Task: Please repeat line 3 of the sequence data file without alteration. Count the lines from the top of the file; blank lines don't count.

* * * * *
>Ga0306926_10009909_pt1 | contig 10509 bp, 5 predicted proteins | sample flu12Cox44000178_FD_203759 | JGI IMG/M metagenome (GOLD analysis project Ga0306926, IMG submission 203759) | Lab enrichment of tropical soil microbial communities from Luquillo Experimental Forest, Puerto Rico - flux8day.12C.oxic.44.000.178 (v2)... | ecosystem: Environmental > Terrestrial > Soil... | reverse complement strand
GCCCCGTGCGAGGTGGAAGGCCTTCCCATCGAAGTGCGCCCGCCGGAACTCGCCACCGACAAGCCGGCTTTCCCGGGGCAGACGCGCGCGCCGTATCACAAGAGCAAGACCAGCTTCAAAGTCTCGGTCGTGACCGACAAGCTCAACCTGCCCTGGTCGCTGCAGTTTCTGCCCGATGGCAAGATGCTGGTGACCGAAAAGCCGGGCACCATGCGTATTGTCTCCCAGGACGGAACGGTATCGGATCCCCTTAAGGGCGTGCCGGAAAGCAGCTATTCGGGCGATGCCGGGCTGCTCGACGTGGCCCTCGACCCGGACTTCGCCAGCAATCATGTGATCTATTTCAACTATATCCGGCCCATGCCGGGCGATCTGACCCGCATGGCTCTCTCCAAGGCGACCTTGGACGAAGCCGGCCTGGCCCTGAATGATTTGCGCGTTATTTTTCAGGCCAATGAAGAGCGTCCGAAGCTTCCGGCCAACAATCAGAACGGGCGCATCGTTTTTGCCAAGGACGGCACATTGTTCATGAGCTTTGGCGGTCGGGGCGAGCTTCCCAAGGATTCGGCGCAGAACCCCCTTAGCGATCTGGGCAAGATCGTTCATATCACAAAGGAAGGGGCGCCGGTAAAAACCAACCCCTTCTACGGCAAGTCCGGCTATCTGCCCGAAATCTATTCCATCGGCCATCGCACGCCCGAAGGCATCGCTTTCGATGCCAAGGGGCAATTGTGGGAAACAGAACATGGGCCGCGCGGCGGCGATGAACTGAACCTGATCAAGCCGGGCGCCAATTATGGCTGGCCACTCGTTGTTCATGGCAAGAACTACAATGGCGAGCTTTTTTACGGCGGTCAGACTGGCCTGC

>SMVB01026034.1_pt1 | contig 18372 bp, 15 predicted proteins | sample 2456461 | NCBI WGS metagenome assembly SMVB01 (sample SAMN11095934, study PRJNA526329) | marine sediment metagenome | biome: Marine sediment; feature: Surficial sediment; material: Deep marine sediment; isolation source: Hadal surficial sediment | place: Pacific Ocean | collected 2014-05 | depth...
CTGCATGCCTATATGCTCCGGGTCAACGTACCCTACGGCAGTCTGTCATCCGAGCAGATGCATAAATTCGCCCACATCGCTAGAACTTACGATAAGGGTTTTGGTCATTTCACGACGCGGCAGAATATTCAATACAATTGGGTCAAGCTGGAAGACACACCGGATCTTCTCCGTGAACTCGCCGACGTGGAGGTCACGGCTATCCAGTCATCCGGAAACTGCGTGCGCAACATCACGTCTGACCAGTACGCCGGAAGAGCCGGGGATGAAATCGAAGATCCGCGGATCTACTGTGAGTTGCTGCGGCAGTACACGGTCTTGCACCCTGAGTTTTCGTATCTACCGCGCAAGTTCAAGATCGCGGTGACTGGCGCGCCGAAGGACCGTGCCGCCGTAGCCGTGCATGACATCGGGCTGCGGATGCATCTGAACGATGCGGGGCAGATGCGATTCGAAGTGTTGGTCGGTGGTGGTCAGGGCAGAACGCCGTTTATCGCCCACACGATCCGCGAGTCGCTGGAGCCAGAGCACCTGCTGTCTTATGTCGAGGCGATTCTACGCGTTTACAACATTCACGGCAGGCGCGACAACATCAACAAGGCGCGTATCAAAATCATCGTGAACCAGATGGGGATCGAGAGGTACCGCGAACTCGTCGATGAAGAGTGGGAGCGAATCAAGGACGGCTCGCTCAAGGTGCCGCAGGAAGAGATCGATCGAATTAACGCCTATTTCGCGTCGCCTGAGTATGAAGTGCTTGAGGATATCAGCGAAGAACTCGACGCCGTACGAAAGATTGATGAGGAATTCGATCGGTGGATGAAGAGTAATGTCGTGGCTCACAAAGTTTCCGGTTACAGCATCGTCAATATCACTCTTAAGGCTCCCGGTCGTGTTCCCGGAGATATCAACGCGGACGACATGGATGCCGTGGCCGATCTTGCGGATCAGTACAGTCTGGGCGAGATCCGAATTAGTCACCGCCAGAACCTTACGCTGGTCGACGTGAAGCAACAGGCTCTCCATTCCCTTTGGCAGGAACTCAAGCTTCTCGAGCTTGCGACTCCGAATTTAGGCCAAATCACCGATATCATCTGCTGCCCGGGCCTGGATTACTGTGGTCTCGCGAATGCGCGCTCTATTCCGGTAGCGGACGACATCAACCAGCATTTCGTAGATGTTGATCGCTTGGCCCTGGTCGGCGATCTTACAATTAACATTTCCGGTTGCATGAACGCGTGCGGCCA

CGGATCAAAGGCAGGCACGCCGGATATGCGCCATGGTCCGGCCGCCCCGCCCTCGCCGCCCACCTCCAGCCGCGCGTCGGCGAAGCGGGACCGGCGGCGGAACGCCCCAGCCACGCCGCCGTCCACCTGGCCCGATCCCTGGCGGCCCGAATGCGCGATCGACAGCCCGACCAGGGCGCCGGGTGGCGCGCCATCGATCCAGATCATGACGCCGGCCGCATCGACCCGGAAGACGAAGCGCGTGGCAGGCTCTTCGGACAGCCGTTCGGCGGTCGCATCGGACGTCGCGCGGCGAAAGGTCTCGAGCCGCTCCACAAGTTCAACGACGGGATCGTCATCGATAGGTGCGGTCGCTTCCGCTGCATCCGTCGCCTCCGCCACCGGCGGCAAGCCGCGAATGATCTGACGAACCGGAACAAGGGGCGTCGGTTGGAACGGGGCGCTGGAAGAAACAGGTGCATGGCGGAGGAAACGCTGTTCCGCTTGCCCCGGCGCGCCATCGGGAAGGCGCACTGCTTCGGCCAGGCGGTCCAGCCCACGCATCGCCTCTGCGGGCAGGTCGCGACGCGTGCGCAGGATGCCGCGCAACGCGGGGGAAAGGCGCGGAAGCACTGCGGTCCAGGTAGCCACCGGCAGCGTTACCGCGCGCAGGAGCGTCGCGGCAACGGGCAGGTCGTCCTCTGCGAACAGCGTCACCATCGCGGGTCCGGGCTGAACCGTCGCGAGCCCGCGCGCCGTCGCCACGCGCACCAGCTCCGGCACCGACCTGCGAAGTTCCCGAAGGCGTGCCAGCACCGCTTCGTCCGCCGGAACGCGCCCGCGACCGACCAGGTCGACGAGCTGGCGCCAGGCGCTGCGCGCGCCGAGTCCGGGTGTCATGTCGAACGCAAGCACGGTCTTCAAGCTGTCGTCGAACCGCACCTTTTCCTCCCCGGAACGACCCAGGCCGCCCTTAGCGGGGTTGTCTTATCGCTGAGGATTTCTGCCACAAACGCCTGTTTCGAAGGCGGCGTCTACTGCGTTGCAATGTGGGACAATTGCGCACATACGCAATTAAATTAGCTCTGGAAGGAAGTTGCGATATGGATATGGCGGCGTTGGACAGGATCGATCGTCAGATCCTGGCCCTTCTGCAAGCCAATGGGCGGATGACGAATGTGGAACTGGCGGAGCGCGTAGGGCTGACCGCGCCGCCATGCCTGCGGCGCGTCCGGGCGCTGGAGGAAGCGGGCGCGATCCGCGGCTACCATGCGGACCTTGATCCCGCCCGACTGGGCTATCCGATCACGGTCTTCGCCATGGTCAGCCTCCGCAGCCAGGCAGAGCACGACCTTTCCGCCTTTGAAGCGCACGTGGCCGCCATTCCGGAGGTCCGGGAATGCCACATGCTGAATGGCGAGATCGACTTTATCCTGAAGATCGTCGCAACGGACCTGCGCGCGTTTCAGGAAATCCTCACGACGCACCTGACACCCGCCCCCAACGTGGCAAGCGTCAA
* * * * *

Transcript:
>SMVB01026034.1_pt1 | contig 18372 bp, 15 predicted proteins | sample 2456461 | NCBI WGS metagenome assembly SMVB01 (sample SAMN11095934, study PRJNA526329) | marine sediment metagenome | biome: Marine sediment; feature: Surficial sediment; material: Deep marine sediment; isolation source: Hadal surficial sediment | place: Pacific Ocean | collected 2014-05 | depth...